Historians have discovered the earliest known reference to a still for distilling whisky, suggesting its origins may lie in Aberdeen.

Researchers from Aberdeen University found a mention of a still for making “aquavite” – which means “water of life” in Latin and is the Middle Scots word for whisky – in a document dating back to 1505 in the city’s Unesco recognised Burgh Records.

A still, or pot still, is a huge copper kettle-like device used in the distillation process to make malt whisky.

Although not the first reference to whisky, it is the first to place it in Aberdeen. 
The earliest documented record of distilling in Scotland occurred in 1494 in the tax records of the day, the Exchequer Rolls. An entry lists: “Eight bolls of malt to Friar John Cor wherewith to make aqua vitae.”

This was enough malted barley to produce almost 1,500 bottles of spirit.
In September 1506, Treasurer’s Accounts for King James IV had two entries for “aqua vite to the King”. 

Historians said the new documents uncovered in Aberdeen are a “significant” discovery which “reframes the story of Scotch whisky”.

The reference appears in the inquest, on June 20 1505, into the inheritance arising from the death of Aberdeen man Sir Andrew Gray. Among his “moveable possessions” was “ane stellatour for aquavite and ros wattir”.

He died in December 1504 and researchers said he probably made use of his still during his lifetime.

The reference was found by research fellow Dr Claire Hawes who was working her way through the 1.5 million words in Aberdeen’s municipal registers to make them digitally available in the recent publication Aberdeen Registers Online: 1398-1511.

Dr Jackson Armstrong, of Aberdeen University, led the project to transcribe the Burgh Records. 

HeraldScotland:

He said: “This is the earliest record directly mentioning the apparatus for distilling aquavite, and that equipment was at the heart of renaissance Aberdeen where, at this time, our own university had just been founded and the educational communities of humanism, science and medicine
were growing.

“This find places the development of whisky in the heart of this movement, an interesting counterpoint to the established story of early aquavite in Scotland within the court of King 
James IV.

“What is more, some other early references to aquavite refer to the spirit used in the preparation of gunpowder for the king.

“The Aberdeen still being for aquavite and rose water may suggest, by contrast, that it was for making whisky to drink.

“This is a very significant find in the history of our national drink. 

“It reframes the story of Scotch whisky and suggests new layers of complexity in Scotland’s urban history.”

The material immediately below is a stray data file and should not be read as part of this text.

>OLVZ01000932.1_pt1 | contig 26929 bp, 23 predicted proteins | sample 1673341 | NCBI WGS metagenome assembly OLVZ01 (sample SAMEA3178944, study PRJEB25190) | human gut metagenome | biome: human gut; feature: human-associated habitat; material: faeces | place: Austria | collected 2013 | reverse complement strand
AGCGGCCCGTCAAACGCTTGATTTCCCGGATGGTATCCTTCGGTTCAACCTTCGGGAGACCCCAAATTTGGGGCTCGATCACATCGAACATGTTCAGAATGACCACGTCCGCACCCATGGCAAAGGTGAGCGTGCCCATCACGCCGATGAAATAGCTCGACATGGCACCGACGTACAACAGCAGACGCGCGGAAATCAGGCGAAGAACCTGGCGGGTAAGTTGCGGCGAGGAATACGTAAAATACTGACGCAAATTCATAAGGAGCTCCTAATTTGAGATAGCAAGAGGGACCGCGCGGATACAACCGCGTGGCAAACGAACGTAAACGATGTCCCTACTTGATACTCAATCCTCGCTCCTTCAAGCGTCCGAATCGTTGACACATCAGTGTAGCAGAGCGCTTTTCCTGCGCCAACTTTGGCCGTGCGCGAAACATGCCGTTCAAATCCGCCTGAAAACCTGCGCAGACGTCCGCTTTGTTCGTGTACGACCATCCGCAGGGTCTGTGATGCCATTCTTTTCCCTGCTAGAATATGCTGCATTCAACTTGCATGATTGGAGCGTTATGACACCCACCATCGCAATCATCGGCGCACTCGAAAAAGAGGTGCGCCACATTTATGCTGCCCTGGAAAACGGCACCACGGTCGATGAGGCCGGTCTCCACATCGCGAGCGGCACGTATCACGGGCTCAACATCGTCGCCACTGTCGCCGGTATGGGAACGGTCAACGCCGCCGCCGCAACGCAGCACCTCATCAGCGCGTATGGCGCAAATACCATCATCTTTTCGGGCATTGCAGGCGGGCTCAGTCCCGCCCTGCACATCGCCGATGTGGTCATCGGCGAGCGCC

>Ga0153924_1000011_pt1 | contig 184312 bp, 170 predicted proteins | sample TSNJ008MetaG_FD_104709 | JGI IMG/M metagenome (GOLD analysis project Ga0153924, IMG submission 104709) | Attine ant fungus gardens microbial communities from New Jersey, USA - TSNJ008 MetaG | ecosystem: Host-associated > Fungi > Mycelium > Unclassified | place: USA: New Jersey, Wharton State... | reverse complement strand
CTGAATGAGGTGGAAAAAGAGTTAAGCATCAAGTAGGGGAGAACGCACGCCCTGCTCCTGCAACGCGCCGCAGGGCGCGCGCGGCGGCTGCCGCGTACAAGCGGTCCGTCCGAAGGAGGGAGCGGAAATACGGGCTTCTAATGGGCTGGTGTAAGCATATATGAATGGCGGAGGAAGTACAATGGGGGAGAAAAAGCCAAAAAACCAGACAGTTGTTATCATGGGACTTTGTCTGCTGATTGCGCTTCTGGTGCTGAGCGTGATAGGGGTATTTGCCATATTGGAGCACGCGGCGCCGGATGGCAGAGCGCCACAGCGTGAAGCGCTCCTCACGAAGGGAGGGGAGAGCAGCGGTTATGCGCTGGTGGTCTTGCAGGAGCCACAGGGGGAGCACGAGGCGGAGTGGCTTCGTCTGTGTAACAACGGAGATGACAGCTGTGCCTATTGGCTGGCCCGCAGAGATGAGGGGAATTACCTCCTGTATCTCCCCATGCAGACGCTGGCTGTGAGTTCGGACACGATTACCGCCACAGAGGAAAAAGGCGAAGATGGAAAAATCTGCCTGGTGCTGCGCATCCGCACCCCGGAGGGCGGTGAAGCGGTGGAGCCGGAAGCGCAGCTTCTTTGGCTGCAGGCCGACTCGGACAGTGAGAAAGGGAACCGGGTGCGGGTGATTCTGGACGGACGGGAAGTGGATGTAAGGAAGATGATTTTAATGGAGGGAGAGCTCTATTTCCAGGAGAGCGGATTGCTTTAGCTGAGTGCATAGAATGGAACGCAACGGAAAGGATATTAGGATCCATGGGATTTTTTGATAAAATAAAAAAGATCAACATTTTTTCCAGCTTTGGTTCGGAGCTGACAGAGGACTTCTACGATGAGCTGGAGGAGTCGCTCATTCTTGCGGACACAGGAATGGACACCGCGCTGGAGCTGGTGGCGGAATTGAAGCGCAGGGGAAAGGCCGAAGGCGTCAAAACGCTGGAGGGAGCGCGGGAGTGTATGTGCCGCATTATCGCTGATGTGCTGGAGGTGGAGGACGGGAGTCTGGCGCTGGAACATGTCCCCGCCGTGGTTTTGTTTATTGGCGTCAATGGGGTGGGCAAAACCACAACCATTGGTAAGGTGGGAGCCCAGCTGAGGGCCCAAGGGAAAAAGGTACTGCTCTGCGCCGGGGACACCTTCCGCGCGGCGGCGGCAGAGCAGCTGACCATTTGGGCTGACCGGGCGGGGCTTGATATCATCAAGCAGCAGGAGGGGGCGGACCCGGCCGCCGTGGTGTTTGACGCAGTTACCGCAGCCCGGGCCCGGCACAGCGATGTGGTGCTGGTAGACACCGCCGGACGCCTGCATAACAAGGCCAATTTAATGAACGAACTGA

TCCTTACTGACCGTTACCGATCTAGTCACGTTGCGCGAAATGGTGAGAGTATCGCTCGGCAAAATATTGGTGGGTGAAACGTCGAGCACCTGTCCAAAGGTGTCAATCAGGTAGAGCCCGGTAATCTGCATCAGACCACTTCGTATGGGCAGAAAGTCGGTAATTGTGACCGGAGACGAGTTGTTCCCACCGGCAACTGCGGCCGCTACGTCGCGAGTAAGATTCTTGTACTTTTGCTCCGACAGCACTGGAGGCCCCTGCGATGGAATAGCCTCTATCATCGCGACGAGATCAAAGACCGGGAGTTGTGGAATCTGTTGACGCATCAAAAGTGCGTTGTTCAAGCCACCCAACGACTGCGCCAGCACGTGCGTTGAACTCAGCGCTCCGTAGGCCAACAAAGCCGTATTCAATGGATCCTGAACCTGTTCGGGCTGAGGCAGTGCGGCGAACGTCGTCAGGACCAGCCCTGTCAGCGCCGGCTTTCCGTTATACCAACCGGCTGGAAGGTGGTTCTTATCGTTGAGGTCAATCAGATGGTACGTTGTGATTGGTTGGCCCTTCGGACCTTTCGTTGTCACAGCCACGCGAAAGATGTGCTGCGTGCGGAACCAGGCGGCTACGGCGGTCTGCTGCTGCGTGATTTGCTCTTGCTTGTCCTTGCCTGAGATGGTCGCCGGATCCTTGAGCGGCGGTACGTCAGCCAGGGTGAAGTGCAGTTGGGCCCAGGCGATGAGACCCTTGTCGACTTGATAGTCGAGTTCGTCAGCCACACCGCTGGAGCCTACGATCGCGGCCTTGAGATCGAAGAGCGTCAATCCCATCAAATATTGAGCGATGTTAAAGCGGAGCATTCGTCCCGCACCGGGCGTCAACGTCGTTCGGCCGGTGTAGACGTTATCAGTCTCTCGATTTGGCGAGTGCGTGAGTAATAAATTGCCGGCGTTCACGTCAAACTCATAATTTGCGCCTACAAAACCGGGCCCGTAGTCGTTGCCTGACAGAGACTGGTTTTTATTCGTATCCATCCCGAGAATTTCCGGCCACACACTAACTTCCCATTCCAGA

It comes after Aberdeen also emerged as a possible birthplace for the national game – football. A book, Vocabula, dating back to 1633 and written by an Aberdeen teacher, describes in Latin playing a match and passing a ball. This was more than 200 years before England’s Football Association
was formed.

Researchers have been awarded £15,000 in funding from Chivas Brothers, which owns distilleries including The Glenlivet and Aberlour, to fund new research into the still and associated stories from the Aberdeen Registers Online.

Dr Hawes said: “All references to aquavite or whisky from this period are significant because its early development is largely unrecorded.

“Others such as the first ever reference to malt for the king in 1494 are standalone references but what is really exciting here is that it is part of our extensive Burgh Records.

“That means we can trace those involved in the distillation of aquavite throughout the records, looking at their connections, where they lived, their professions and how all of this might be intertwined with the early development of Scotch whisky.

“This could significantly change our understanding of the origins of our national drink.”

It remains a mystery exactly how or when whisky first emerged in Scotland, although there is some evidence to show that the art of distilling could have been brought to the country by Christian missionary monks. 

The first taxes on Scotch were introduced by the Scottish Parliament in 1644, leading to an increase in smuggling and illicit whisky distilling. By the 1820s, as many as 14,000 illicit stills were being confiscated every year. 

A century later, in Prohibition-era US, whisky was exempt from the ban if prescribed by doctors for medicinal purposes. During a visit to New York in 1932, Winston Churchill, was hit by a car and subsequently prescribed a “naturally indefinite” quantity of whisky “especially at mealtimes”.